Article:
Earlier this month the Secretary-General of the United Nations, Ban Ki-moon, called upon all states to “take concrete steps towards abolishing or no longer practicing this form of punishment.” By “this form of punishment,” Ban Ki-moon was referring to the death penalty. He went on to call the practice “cruel and inhumane” and I could not help but nod my head in agreement.
I have asked myself many times: should laws be based in equality or fairness? After all, equality and fairness are considerably different.
Equality is making everyone use the stairs.
Equality is giving everyone the same size meal.
Equality is an eye for an eye.
Fairness is including ramps for the disabled.
Fairness is proportioning a different size meal for a child, compared to an adult.
Fairness is not blind retribution, not an eye for an eye, not taking matters into one’s own hands.
Fairness is doing right to make good by the wrongs.
I’m not the first to make this distinction:
“You have heard that it was said, ‘An eye for an eye and a tooth for a tooth.’ But I say to you, Do not resist an evildoer. But if anyone strikes you on the right cheek, turn the other also; and if anyone wants to sue you and take your coat, give your cloak as well; and if anyone forces you to go one mile, go also the second mile. Give to everyone who begs from you, and do not refuse anyone who wants to borrow from you” (Matthew 5:38-42).
This passage from Matthew does not justify retributive equality; instead, the passage limits retribution, going so far as to replace vengeance with love.
Christians are not called to treat others equally, but in fairness, compassion, and love.
The death penalty may be equal in its ability to exact brutal retribution for crimes, but the death penalty is certainly not fair. The death penalty as a punishment does much more for those living than it can possibly do for the deceased or for the future potential victims. To some, the death penalty “feels good” because it evokes our strong primal urges to seek revenge.
Though we may be primates, we are certainly not bound to these primal compulsions. We have the ability to think rationally, to go above the raw emotions, to look at the logic and the resulting harms of the death penalty. We don’t have to seek revenge and we should not seek revenge.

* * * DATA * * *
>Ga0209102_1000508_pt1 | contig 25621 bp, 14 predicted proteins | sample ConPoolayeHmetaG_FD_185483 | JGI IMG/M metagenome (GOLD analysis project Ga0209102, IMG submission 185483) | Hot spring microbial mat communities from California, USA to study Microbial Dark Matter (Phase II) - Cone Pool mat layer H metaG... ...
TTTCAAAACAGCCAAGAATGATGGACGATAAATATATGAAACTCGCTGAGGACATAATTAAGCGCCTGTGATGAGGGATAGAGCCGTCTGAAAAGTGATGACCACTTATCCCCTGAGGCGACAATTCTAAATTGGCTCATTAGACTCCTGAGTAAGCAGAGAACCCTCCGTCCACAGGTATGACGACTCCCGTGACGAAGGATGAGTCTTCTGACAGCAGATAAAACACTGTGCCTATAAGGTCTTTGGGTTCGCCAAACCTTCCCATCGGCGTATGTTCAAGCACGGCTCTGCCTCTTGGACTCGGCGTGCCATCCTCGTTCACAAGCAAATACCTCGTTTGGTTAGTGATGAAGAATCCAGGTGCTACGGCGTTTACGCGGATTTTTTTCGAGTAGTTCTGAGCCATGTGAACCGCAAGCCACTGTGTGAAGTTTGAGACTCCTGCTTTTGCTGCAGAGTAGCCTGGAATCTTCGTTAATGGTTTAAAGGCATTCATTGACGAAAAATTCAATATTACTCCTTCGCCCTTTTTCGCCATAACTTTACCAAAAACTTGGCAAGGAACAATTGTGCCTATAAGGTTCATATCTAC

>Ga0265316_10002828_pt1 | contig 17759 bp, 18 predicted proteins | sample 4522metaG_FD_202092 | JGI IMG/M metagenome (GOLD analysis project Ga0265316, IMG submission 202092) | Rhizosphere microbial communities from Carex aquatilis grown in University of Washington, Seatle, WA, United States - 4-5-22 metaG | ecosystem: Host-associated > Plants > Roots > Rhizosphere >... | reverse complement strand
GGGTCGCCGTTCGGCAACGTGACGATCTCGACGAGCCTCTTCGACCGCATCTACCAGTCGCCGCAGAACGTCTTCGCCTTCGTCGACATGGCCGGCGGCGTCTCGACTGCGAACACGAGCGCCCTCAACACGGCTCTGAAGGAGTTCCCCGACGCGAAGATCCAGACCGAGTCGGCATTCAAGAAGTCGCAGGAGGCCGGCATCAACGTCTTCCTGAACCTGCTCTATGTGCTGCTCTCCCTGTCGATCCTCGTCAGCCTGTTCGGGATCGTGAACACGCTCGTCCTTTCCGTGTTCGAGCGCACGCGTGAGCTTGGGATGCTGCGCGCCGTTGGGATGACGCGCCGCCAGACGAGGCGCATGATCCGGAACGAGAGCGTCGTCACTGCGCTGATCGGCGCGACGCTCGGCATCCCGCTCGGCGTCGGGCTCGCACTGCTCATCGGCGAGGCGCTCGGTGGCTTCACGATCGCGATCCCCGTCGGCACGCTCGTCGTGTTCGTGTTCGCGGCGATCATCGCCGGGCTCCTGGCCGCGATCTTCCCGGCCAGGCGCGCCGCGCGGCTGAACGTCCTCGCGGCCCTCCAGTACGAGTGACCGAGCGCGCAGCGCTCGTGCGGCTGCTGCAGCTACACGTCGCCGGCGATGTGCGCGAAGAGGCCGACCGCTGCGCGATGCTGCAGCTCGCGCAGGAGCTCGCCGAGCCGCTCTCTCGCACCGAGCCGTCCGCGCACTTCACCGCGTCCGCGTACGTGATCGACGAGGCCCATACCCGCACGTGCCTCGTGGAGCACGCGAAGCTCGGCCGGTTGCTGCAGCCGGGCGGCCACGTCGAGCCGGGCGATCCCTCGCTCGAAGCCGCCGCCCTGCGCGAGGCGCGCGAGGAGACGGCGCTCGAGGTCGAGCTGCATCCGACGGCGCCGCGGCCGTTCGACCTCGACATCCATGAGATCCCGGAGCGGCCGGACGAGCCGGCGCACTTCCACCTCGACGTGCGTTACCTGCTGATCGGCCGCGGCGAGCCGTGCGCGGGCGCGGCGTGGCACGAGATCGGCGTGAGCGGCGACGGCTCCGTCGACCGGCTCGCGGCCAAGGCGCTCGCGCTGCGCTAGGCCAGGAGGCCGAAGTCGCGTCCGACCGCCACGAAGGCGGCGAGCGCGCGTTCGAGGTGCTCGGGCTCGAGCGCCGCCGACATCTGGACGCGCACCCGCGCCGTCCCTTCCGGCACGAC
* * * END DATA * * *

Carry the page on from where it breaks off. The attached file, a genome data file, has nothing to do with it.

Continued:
Our faith communities and our legal systems are not systematic processes of vengeance—our faith communities help us reach our Creator while we learn to love one another; our legal system helps us protect the “life, liberty, and pursuit of happiness” of American citizens.
Our conduct must coincide with our character: when the punishments we install put us further away from our goals, values, and beliefs it’s time to reexamine our penalties.
No one believes heinous crimes should go unpunished. But to quote the US Council of Catholic Bishops’ document “A Culture of Life and the Penalty of Death” : “When Cain killed Abel, God did not end Cain’s life. Instead, he sent Cain into exile, not only sparing his life but protecting it by putting ‘a mark on Cain, lest anyone should kill him at sight’ (Gn 4:15).”
Perhaps if the death penalty worked to deter or reduce crime we would be having a different discussion, but the truth is that the death penalty doesn’t even further those ends.
“The antidote to violence is love, not more violence” –Living the Gospel of Life
I don’t advocate freeing all of our inmates or giving a “break” to serial rapists and murderers. However, I do recognize the importance of looking past the sensationalism, and looking at the bigger picture. What is the role of our communities of faith? What is the role of our government? Is the role to foster growth, development, love, and faith? Is the role to protect life, liberty, and the pursuit of happiness?
Or, is the role to throw out our calls, our logic, and our research? Should we act upon our emotions and seek revenge—eye for an eye—making sure equality trumps fairness each time?
There are ways to punish and protect that are fair and consistent with our values and further our goals—utilizing the death penalty is not one of those ways.
Lindsey Bergholz is an intern for Eleison Group, a consulting firm that seeks “to align what is right with what works politically and economically.” She is a graduate of the University of Miami, a law student at George Washington, and a bookworm who occasionally takes a break from geeking-out to volunteer with animals.